We've been seeking solutions to manufacturing's skilled worker shortage for so long, I have to conclude: Perhaps we don't understand the problem well enough to either effectively communicate our needs to the potential workforce or to change our hiring practices.
In my last column, I asserted that to solve the problem, executives must change how they value production employees. Since then, a close rereading of "Boiling Point?" -- the research report by Deloitte and The Manufacturing Institute -- reinforces this point and suggests other steps we must take solve the problem.
First, the survey distinguishes between workforce segments, including unskilled production, skilled production, and two levels of engineers. The importance of this is apparent in the results: The biggest shortage is in skilled production workers.
The question is: Do you think the general populace knows this fact or understands its implications? I don't.
Further, I wonder whether many people confuse the skilled workforce shortage with the shortage of engineers. When I'm discussing manufacturing's skilled workforce shortage with people who should understand it, they often reply, "You mean the engineer shortage?"
These points suggest that the manufacturing community needs to understand and communicate the following two points:
- There are significant differences between low-skilled and high-skilled production work. If you don't understand the difference, get started by reading Jill Jusko's "For Manufacturing, Do the Math" in the June issue of IndustryWeek.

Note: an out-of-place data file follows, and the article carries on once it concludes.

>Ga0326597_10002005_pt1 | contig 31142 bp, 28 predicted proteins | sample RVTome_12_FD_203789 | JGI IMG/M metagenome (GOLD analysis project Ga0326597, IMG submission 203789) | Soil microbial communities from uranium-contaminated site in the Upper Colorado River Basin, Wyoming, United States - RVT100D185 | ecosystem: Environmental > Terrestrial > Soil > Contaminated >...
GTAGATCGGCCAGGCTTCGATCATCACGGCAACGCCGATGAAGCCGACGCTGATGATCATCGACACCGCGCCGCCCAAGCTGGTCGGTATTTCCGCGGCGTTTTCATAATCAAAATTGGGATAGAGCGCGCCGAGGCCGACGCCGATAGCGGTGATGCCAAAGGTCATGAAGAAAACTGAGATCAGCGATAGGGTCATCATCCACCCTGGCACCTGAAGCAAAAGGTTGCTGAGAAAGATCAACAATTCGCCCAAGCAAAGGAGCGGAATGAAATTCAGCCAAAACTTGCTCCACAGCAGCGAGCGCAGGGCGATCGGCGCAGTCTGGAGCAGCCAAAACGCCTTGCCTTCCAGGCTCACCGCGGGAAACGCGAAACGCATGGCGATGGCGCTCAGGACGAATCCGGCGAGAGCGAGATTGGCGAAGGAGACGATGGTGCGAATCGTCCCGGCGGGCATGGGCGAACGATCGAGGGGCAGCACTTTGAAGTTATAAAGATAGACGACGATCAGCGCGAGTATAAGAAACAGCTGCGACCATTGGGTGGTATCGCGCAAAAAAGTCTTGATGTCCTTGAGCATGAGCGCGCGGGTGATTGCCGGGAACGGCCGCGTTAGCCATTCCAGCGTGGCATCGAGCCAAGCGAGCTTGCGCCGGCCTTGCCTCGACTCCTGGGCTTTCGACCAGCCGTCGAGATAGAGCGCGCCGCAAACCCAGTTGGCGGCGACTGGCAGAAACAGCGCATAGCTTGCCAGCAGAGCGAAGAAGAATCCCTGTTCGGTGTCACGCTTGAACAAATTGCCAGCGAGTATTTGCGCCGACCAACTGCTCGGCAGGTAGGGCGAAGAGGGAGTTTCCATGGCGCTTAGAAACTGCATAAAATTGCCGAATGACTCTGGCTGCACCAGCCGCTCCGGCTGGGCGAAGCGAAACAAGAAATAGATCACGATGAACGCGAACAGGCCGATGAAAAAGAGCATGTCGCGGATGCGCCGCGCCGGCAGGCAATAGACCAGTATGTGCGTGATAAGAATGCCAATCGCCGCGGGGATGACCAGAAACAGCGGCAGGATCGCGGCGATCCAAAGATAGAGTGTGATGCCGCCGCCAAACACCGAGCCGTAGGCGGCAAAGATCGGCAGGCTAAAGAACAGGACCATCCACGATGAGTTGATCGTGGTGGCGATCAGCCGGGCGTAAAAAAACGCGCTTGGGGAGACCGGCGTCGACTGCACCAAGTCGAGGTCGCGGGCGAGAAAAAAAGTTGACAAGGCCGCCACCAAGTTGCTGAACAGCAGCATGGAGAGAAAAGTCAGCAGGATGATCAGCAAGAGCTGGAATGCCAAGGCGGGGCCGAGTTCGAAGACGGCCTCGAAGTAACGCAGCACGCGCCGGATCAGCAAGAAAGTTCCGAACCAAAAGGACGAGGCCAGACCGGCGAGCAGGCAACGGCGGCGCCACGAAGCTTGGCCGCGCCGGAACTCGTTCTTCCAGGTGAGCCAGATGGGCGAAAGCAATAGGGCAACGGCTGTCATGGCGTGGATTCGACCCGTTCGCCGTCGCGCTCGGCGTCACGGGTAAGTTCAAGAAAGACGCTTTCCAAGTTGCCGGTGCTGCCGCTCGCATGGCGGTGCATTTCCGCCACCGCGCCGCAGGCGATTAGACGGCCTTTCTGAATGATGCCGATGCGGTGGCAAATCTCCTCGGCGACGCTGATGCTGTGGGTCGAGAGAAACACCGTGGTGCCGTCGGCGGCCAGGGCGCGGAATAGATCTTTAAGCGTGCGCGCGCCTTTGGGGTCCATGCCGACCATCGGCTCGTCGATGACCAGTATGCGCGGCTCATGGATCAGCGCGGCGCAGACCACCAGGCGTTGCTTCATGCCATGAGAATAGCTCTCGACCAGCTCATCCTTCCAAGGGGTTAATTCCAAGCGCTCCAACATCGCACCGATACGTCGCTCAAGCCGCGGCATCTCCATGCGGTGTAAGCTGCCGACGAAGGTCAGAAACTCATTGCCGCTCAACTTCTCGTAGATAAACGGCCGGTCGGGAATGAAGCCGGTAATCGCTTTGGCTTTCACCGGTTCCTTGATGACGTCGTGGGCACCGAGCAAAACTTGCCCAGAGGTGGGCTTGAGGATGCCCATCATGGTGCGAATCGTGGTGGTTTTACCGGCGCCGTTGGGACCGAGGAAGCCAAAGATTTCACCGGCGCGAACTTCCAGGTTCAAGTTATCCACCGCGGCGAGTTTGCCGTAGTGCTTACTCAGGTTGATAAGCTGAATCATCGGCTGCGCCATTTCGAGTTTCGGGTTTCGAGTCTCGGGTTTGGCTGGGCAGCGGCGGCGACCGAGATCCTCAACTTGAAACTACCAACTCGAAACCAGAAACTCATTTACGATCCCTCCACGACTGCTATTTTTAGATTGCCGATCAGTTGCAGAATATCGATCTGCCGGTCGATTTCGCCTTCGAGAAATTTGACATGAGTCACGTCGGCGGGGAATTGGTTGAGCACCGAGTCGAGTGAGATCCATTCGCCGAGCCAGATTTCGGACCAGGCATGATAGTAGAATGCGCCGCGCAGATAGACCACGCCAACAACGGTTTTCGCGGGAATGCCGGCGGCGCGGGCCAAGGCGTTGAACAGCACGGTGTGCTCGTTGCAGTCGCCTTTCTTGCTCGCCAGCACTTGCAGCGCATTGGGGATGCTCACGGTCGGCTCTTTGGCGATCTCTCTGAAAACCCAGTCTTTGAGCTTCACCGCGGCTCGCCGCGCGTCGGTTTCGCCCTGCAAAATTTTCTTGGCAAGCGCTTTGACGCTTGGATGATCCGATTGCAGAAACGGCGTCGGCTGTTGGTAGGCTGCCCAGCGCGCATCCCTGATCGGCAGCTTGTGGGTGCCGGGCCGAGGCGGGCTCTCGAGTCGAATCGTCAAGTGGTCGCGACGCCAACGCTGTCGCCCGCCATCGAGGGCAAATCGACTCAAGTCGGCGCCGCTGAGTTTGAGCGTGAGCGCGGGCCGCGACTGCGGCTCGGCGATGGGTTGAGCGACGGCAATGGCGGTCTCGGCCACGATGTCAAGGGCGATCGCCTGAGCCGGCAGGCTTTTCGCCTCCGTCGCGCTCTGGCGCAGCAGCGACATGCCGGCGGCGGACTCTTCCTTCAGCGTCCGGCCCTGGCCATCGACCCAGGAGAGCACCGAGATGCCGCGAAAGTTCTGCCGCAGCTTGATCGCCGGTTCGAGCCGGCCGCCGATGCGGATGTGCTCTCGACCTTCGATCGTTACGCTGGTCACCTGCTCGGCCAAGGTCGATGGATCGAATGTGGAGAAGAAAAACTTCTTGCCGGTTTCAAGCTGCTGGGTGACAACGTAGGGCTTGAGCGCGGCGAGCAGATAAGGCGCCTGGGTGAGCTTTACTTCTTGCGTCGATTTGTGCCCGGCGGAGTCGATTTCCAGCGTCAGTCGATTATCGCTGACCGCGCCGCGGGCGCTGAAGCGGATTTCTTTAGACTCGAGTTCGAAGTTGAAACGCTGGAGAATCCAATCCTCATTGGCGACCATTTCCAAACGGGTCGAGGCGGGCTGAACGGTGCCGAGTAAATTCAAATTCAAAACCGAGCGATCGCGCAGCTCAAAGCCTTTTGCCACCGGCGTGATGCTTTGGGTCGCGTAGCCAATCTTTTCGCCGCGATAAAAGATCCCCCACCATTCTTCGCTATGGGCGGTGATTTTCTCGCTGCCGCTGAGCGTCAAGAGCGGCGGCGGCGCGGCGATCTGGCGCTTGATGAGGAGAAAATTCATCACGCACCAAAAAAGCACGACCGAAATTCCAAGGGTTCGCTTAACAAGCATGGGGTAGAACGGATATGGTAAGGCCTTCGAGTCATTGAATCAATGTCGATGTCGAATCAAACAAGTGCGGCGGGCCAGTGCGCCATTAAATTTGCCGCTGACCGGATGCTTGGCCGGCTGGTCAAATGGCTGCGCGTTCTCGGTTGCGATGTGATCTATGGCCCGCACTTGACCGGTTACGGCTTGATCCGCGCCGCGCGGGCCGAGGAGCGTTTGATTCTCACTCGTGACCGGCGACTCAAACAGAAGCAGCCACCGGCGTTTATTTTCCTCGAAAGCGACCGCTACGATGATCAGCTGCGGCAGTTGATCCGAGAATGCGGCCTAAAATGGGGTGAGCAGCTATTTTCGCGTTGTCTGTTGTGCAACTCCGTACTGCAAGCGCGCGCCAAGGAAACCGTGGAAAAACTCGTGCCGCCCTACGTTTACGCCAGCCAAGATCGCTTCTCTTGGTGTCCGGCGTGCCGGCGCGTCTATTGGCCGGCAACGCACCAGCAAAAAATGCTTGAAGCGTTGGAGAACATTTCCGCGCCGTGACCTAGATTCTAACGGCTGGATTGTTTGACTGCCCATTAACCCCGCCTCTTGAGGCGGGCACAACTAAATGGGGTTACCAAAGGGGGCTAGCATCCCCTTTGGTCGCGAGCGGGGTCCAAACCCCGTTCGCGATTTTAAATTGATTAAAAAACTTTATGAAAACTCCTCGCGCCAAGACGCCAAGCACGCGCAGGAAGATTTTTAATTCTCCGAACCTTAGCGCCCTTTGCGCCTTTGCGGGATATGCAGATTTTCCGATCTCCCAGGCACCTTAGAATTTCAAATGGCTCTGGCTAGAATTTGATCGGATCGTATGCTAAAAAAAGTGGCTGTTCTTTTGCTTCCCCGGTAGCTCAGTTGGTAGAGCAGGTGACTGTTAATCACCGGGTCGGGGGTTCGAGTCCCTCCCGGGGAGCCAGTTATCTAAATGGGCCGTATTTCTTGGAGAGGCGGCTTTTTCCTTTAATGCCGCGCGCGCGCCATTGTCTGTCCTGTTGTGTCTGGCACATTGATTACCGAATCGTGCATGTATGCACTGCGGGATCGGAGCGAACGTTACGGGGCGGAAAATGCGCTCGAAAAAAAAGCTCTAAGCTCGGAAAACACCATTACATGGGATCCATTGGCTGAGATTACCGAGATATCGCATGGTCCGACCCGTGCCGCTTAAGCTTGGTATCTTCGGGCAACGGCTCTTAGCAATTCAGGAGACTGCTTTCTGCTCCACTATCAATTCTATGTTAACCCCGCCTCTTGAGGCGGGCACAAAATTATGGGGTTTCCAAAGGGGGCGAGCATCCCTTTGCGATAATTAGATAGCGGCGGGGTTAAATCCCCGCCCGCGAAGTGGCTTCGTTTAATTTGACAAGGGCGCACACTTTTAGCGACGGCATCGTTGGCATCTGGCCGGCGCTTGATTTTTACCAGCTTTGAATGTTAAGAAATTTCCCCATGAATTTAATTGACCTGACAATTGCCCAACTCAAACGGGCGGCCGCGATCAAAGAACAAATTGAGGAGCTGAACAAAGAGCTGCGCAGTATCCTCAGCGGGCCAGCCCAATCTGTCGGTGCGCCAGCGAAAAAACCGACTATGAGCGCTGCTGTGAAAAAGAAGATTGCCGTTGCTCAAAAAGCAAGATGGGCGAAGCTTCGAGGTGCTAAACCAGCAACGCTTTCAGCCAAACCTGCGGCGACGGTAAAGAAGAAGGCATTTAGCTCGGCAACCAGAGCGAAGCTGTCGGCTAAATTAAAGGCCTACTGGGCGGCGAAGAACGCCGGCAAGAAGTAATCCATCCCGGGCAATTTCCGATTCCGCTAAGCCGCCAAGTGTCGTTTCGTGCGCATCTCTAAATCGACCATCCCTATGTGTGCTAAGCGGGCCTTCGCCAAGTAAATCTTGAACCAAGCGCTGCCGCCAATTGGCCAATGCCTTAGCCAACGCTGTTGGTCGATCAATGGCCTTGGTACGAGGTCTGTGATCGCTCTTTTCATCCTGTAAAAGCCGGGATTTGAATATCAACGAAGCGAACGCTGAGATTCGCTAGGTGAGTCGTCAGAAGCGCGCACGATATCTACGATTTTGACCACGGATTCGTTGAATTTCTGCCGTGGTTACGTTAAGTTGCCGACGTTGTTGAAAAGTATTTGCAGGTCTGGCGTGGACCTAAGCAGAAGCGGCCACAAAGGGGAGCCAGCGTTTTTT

- The skilled-worker shortage and the engineer shortage are two problems that require different solutions.
Second, the report notes: "The changing nature of manufacturing work is making it harder for talent to keep up." This conclusion seems reasonable until you compare it to another finding: "many manufacturers depend on outdated approaches for finding the right people, developing their employees' skills and improving their performance."
Sounds like it's the manufacturers who are failing to keep up.
The takeaway? If you're still recruiting skilled production workers in the same way as you recruit low-skilled workers, it's time to start using techniques you use to recruit other higher-value personnel.
Finally, high-skilled work implies higher wages, yet the law of supply and demand has failed. Could it be that your compensation strategies haven't caught up? See "The Compensation Question" in the June issue.
We've battled the skilled worker shortage for too long, and we're bracing for an even bigger drought as increasing numbers of baby boomers retire. We need to dig deeper into why the problem persists and come up with better solutions. I hope this gets you thinking.